28 June 2006

Crowell added to Brewcapsí brew

It was a mini-high school and college reunion early this season when the Brewster Whitecaps took the field, with three local players, former foes and friends, on board as temporary players. 

For most of the last two decades, no Lower Cape natives played in the Cape League, but last year Cody Crowell of Harwich pitched for the Mariners. This year, he returned as a temporary Brewcap, along with former Harwich battery-mate Adam LaPlante and Nauset high grad Jake Yagjian. 

Crowell has been picked up for the full season, but LaPlante and Yagjian were released Monday. Whitecapsí officials are looking to place them with another team or in another league. 

"I had a pretty good season (at Vanderbilt)," Crowell said after Brewsterís 8-6 loss in Bourne June 21. "I was the Saturday/Sunday starter, and we ended up losing to Georgia Tech in the regionals. I was 6-3 and pitched 96 innings." 

Crowell holds the record for wins at Harwich High and struck out 19 Nauset Warriors in one seven-inning high school game. He was a reliever with the Mariners last year, starting well and then tailing off to a 1-6 record in 18 games. 

He has gotten off to another strong start for the Whitecaps, compiling a 1-0 record, 0.82 earned-run average and 17 strikeouts in 11 innings. He got a start June 19 and tossed seven frames of six-hit ball as Brewster beat Falmouth 4-2. 

"I had command of all my pitches the whole day," he said. "That really helped me. The fastball was there, my second and third pitches (curve and changeup) and Iím working on a slider, too." 

Crowell whiffed 11 against Falmouth. He relieved in the Capsí season opening 2-0 loss to Orleans and threw four innings of two-hit shutout baseball while whiffing six. 

He had planned to take the summer off. 

"Iím living at home and the field is five miles away," Crowell said. "I wasnít going to throw that much since I threw 96 innings in college, but the opportunity came along and I took it." 

Crowell welcomed the chance to start instead of close. 

"Itís real nice," he said "I like closing, too, but starting is what Iím doing here and at school. You know when youíre pitching, and you have four or five games to get ready." 

And pitching to his old high school catcher, LaPlante, was a pleasure as well. 

"Itís nice to be in the game and being able to throw to him. We went to high school together, and he knows what my strengths are," Crowell said. 

Yagjian was a rival.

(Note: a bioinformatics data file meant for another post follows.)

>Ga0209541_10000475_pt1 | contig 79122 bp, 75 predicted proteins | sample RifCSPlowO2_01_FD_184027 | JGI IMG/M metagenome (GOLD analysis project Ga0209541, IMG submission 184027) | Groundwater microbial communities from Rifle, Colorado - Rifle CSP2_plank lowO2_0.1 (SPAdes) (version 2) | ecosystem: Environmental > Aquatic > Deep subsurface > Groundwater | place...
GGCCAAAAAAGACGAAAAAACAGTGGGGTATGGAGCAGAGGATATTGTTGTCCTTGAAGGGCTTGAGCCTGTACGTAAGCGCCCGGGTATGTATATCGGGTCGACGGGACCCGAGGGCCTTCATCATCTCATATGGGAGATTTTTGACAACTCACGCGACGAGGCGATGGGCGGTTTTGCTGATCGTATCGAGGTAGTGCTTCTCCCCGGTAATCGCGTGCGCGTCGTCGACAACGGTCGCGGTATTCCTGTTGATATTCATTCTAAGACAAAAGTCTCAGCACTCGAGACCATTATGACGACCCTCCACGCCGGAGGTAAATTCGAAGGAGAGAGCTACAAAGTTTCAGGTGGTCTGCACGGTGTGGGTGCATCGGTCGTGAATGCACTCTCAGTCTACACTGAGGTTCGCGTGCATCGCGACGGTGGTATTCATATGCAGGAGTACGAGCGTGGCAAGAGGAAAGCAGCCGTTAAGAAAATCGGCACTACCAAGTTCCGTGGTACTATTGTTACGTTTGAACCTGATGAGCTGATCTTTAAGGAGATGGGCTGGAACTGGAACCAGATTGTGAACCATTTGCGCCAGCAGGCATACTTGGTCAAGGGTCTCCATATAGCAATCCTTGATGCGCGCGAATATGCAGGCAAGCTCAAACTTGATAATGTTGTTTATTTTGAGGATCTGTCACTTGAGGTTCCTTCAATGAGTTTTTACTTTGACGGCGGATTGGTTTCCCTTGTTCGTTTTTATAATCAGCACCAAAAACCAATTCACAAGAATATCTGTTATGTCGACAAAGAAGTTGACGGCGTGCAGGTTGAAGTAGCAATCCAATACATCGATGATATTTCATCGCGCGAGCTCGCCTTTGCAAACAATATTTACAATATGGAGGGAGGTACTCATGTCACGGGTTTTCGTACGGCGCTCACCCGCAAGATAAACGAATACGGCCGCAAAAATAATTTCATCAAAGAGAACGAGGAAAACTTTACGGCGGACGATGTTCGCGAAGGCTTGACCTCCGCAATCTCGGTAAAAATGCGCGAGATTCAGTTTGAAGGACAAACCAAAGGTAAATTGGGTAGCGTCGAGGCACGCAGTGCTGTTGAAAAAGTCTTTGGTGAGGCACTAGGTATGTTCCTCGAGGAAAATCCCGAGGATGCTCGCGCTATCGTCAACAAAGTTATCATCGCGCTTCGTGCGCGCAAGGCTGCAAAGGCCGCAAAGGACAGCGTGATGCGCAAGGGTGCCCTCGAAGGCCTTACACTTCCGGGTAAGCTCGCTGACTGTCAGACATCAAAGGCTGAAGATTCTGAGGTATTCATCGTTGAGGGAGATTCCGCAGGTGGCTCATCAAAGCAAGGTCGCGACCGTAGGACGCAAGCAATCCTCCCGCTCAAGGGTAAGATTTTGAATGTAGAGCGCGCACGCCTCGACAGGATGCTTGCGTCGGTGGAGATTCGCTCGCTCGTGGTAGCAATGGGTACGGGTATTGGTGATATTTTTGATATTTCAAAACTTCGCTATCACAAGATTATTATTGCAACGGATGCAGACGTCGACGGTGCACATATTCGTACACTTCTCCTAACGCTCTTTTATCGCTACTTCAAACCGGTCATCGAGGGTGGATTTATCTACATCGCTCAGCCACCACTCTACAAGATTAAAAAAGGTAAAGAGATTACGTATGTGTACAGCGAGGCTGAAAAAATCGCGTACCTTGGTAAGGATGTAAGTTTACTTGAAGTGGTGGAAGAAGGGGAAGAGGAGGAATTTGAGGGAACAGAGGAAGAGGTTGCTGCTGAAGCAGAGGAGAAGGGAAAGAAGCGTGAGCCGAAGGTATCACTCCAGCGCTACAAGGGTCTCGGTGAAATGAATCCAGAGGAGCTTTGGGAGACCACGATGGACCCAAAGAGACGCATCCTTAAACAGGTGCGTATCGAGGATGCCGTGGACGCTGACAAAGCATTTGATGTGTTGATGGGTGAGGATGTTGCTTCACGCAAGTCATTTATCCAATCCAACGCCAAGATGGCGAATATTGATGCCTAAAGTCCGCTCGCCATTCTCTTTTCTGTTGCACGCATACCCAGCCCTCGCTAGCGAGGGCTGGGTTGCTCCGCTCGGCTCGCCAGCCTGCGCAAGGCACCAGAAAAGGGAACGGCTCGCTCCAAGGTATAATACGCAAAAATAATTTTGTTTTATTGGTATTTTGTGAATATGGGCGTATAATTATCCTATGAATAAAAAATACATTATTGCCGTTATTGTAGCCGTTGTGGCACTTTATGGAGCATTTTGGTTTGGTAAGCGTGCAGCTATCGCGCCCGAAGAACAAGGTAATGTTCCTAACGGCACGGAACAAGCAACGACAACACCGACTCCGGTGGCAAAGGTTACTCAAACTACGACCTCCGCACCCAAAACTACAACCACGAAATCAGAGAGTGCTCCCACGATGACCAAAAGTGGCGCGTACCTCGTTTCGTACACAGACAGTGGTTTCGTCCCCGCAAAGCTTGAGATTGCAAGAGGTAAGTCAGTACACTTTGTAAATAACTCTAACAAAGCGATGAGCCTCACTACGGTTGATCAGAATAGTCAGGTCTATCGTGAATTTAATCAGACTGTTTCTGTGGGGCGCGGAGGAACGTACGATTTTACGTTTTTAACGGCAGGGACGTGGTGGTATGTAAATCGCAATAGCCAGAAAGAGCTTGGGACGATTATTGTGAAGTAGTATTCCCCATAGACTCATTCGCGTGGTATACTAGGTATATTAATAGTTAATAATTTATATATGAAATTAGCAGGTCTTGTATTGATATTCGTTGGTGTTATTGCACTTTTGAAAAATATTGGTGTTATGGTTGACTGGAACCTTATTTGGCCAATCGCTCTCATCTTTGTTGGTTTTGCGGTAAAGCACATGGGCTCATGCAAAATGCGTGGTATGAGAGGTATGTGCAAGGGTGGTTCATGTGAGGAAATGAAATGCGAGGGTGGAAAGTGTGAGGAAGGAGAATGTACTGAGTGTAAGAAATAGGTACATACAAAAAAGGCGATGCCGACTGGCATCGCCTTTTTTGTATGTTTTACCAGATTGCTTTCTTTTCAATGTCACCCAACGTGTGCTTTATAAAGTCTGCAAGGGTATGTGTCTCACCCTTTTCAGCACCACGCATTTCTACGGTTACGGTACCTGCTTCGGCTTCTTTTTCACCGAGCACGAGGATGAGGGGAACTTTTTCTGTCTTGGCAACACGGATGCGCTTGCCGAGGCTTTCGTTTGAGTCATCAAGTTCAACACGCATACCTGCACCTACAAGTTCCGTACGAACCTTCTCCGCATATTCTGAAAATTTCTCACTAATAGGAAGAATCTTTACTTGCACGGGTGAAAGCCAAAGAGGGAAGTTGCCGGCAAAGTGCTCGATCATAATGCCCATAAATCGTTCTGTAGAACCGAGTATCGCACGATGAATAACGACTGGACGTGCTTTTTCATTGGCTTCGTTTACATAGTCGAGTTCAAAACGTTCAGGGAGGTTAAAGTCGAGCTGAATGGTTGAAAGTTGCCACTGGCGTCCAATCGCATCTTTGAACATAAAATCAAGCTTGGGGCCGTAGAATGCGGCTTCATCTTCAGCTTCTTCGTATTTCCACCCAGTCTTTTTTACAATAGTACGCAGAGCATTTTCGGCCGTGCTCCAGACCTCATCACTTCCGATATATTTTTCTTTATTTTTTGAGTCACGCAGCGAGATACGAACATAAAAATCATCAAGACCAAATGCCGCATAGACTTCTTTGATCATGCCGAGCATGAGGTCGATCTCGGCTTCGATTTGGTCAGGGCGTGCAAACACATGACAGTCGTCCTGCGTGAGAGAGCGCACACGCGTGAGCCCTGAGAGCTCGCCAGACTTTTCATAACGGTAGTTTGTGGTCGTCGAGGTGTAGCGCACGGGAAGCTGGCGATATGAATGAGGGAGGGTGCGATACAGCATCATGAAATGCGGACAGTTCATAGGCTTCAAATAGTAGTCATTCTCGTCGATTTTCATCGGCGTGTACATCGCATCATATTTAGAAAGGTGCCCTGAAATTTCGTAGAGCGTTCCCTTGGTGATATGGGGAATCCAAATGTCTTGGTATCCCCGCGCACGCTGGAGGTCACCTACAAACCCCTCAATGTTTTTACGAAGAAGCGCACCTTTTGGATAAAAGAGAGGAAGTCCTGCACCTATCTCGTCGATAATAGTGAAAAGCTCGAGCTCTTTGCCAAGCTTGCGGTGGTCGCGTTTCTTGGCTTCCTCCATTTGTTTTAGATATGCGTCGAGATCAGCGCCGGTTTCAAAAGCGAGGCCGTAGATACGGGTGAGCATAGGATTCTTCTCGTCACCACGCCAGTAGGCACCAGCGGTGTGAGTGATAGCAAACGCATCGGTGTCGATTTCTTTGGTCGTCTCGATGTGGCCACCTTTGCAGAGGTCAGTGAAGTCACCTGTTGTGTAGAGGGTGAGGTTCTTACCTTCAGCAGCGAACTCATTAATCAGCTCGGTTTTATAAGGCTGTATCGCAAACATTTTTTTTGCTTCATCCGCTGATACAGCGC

"We played against each other, but we were also friendly with each other, and being friends, I always supported him," Crowell said. 

The Whitecaps lost one pitcher, Erick Davis of Stanford, with an eye injury on a line drive. Heís recovering, but that opened up a roster spot for Crowell. 

"Iím just taking it game by game," Crowell said. "Iíve set the goal of coming out and winning every game I throw, but I have no long-term goals, Iím just taking it day by day. I canít complain about days like this. Playing in the Cape League, you canít so much better." 

Crowell just got back, so he missed most of Harwich Highís tourney run to the state championship this year, but heís happy for his old teammates. 

"Itís good for them," the college junior said. "Itís a good group of kids. The year before they did well." 

LaPlante, who also graduated from Harwich in 2003, agreed. 

"Itís pretty cool. Good for them," he said. "When youíre young, itís like a dream. Itís what you want to do. Ryan Soares will be good at the next level, too. Coach (Fred) Thacher always manages to get the best out of his players somehow." 

Wheatonís duo 

Old rivals Adam LaPlante and Jake Yagjian were reunited at Wheaton College. LaPlante is a junior and Yagjian a sophomore. The Lyons won a school record 42 games and the NCAA New England Division III title. They lost in the final round of the national tournament, 7-2 to Marietta. 

Yagjian led the team with a .368 average and 71 hits while playing second base. He had 10 at-bats with Brewster, collecting two hits. He also walked three times. 

"Itís great," he said. "The level of play is awesome. The kids are great. Itís fun getting thrown together. We really didnít have too many practices here, and weíre not familiar with everyoneís style of play." 

At Wheaton, LaPlante hit .319 with nine home runs and 38 RBI in 52 games. He was hitless in 16 at-bats with the Whitecaps. 

"Baseball is a game of adjustments," he said. "Itís just how quickly you can make the adjustments when youíre playing at another level. Youíre hitting with wood, and thatís an adjustment and a lot of the guys are throwing 90 every day. But the more you play, the more you feel at home. You have to trust your ability and make sure you donít get too far over your head." 

LaPlante and Yagjian were roommates at Wheaton and teammates on the Lower Cape Senior Babe Ruth team. Yagjian noted his Nauset pals came out to see the games. 

"Theyíre very supportive," he said. 

Yagjian is an economics major who will go into business, but heíd love a shot at playing baseball. 

"I want to do well here and represent Division III a little bit. There arenít many D-III guys in the Cape League," he said. 

Theyíre still basking in the glow of playing for the national championship. 

"The whole team jelled and came together," LaPlante said. "We were 7-6 at one point. It was just finding the groove. It hasnít sunk in. It still hasnít hit us. We were one game away from the national championship. All the guys on the team, I love them like brothers. Iíll never forget any of them." 

By Rich Eldred/ reldred@cnc.com